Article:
Mental Post-Its

Thoughts, Notes and General Mental Mayhem


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A Salute to Olympic Fanatics…Like Me

Watching the Olympics“If you can’t be an athlete, be an athletic supporter.” – from the movie Grease

Words to live by.

While the world has spent the past two weeks celebrating the 10,000 amazing Olympians that have converged upon Rio, there have been others of us who have dedicated ourselves to the watching of the Olympic Games. And, sure, those athletes deserve their time in the sun. They’ve worked hard to get where they are now, at the top of their game and the peak of performance. They are absolutely worth watching. However, no one seems to talk about the stamina and endurance it takes just to keep up with the Olympics! But I know, and maybe you do too.

  • We don’t record the Olympics unless we have to. We’d rather see it along with everyone else to “oohhh” and “ahhh” in unison.
  • Timing your bathroom breaks and meals just perfectly so as not to miss a moment.
  • While inspired by these incredible people to work out, we instead make the hard choice to order pizza. Because, don’t they need us there cheering for them?
  • Live Tweeting, Instagramming and posting on Facebook at just the right time, with inspiration, wittiness or sarcasm. You understand that its an art.
  • Bringing yourself to an insane level of sleep deprivation because you’ve stayed up late every night, and still rise early to watch the interviews at updates on the Today Show.
  • Crying, laughing, celebrating and mourning with all those athletes on a daily basis as events progress.
  • Googling countries you never knew existed, and are still a bit unsure about because you can’t figure out how to spell them.
  • Checking the websites and apps to stay current on other events because now you regret not buying that expanded sports cable package.
  • Reading up on the new sports, forgetting what some of the sports are and how they’re played, and trying to figure out which sports you might be good at.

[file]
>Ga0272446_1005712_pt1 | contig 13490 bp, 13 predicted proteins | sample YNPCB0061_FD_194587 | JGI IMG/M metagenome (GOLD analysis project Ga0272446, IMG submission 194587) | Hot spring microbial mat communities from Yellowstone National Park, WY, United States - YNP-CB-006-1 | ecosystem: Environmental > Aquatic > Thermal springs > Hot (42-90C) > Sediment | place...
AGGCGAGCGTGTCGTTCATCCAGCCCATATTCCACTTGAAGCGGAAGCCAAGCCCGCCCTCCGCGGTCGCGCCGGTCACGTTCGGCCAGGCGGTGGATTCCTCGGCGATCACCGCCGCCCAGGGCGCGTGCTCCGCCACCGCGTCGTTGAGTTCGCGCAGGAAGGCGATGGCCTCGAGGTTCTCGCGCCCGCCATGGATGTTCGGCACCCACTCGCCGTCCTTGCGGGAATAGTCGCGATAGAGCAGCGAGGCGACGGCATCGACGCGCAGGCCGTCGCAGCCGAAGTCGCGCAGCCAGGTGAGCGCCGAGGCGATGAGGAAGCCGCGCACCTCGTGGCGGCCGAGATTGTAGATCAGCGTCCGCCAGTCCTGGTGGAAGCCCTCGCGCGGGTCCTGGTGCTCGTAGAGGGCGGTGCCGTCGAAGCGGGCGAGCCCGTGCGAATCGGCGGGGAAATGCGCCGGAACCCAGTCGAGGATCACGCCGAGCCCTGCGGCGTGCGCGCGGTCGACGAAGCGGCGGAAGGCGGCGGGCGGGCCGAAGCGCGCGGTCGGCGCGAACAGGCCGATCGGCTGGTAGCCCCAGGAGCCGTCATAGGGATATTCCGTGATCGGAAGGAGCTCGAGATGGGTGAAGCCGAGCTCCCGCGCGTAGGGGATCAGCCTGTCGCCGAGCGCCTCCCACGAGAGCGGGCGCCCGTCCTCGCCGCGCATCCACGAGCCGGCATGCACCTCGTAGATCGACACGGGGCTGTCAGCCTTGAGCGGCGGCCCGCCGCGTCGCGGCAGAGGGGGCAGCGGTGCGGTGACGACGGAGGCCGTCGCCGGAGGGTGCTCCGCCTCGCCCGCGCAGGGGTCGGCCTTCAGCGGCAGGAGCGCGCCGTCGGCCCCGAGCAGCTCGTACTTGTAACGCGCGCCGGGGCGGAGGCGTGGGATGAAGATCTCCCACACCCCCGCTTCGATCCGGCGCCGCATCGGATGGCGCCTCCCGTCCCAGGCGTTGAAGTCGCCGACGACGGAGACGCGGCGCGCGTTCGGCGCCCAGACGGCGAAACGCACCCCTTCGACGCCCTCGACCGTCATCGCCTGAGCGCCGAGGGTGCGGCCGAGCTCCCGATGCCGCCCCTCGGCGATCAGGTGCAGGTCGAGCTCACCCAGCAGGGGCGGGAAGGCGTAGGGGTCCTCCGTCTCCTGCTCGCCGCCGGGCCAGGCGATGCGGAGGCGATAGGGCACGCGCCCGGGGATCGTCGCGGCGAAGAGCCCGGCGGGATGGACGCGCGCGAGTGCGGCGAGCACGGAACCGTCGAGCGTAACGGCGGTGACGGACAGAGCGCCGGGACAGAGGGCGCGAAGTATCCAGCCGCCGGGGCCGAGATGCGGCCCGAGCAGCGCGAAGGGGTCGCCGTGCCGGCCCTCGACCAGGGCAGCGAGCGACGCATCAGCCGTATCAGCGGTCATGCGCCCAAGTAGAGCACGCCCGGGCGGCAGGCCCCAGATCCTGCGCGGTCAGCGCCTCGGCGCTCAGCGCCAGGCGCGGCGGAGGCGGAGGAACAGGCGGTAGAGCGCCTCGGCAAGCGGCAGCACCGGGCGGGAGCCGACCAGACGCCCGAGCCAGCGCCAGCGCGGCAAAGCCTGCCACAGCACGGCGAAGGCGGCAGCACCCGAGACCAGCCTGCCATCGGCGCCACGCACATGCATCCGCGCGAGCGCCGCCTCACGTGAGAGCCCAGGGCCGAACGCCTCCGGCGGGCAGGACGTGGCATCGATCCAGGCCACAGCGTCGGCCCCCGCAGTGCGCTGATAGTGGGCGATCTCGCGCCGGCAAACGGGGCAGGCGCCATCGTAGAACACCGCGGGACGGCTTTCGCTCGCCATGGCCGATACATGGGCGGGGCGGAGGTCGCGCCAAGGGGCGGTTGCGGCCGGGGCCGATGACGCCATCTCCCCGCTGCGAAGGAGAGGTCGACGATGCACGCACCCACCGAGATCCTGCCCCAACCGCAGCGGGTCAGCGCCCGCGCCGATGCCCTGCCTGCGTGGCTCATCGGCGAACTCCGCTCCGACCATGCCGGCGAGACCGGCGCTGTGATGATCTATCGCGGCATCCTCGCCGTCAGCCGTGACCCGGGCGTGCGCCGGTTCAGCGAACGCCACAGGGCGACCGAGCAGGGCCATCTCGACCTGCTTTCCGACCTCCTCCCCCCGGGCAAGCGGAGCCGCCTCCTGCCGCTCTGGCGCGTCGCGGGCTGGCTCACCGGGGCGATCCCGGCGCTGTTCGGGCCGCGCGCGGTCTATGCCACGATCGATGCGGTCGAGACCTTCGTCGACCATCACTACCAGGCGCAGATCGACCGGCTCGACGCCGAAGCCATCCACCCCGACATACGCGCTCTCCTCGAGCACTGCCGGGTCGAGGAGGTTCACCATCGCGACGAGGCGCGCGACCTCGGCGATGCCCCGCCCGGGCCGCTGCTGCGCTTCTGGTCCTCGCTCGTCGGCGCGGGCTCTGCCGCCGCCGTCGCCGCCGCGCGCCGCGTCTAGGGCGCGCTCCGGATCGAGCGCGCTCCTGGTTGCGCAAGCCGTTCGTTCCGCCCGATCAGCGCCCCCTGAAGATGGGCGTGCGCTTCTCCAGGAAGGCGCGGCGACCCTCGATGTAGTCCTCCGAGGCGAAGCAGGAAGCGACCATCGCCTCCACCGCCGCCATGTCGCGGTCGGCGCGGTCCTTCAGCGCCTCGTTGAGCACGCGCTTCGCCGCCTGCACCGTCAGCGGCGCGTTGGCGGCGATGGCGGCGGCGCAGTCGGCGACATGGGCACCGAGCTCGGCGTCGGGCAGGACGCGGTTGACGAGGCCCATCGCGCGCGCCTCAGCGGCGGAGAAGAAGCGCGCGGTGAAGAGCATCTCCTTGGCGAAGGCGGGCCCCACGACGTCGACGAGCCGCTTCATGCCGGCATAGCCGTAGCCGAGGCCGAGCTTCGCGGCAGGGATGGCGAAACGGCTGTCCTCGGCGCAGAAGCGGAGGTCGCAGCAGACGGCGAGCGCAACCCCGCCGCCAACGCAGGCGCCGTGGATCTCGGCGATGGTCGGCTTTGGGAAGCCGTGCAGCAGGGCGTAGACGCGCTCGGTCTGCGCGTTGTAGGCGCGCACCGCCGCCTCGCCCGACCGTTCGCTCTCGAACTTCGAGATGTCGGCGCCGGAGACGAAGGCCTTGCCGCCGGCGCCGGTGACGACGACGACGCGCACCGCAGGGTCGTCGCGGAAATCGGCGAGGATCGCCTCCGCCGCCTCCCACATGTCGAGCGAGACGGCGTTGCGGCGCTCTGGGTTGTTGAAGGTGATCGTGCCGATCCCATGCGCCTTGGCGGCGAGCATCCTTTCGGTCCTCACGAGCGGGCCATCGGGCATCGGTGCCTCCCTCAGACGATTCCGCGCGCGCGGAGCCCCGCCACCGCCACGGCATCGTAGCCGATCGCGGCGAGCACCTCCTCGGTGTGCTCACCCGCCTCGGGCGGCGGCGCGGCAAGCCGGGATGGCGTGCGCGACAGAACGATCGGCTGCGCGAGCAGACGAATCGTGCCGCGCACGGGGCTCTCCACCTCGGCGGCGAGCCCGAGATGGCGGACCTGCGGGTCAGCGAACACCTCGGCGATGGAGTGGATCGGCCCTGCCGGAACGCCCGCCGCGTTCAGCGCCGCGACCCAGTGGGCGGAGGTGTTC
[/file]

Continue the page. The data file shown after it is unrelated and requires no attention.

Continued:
• Getting caught up in all the personal and amazing stories, and what it took to get to the Olympics.
  • Fighting off the desire to jump on a plane to the Olympics because all the commentators, visitors and TV anchors are having the time of their life.
  • Feeling a sense of patriotism, while also being so excited for other countries who overcame heartaches, won their first medals and broke personal records.
  • Deciding which country you’ll move to with low athlete counts so you can finally achieve your own dream of being an Olympian.
  • Judging the judges when they make the wrong call.
  • Ignoring friends and family because you’ve got this other huge thing to worry about.
  • Generating your Olympic Spirit at just the right time. It takes practice!
  • Quitting your full-time job in order to stay home and binge-watch the Games. (Just me?)

It’s exhausting, both physically and emotionally. But we’re in it for the long-haul (of two weeks).

So, I salute you, Olympics fanatic. I’m with you. I’m one of you.

And now I have to go because Primetime is about to start.

One more full day, then we’ll all be together-ish again in two years. Get some sleep! And go, #TeamUSA!

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Why Life Should Be More Like the Olympics

MedalsI LOVE the Olympics. Follow me on Twitter during those two weeks every two years, and you’ll easily see that. I have my own commentary going the entire time. (Not sure why NBC hasn’t noticed me yet.) I’ve always loved them. Summer. Winter. It doesn’t matter what’s on, I’ll watch it. In fact, I’ll wear myself out watching it, and love every minute of it. Attending one of each is even on my bucket list.

Those statements above may not seem all that interesting and unique. You probably know someone else like me. What is funny, though, is that those are the only sports I ever watch. And I mean ever. Being from Texas originally, and from the South almost my whole life, I’m strange in my circles that I don’t like football, and frankly, I don’t even know the rules.

But the Olympics—well, they are a whole other thing entirely. I really wish life were more like the Olympics. And here are just a few reasons why:

Togetherness. For those two weeks every two years, we are #TeamUSA. Our political party, race, religion, circumstances, class, etc., don’t matter. We are all one under the red, white and blue flag. We raise our voices and cheer in unison. We celebrate together. We mourn our losses together. We’re the United States, and I’m never more proud of us.

Sportsman-like conduct. Sure, you see some ego from time-to-time. But overall, these athletes see each other year-round and have friends from other countries. So you see them not only congratulating those on their own team, but the winners from other teams. And let’s face it, no matter where you finish, if you’re good enough to be at the Olympics, you deserve a pat on the back.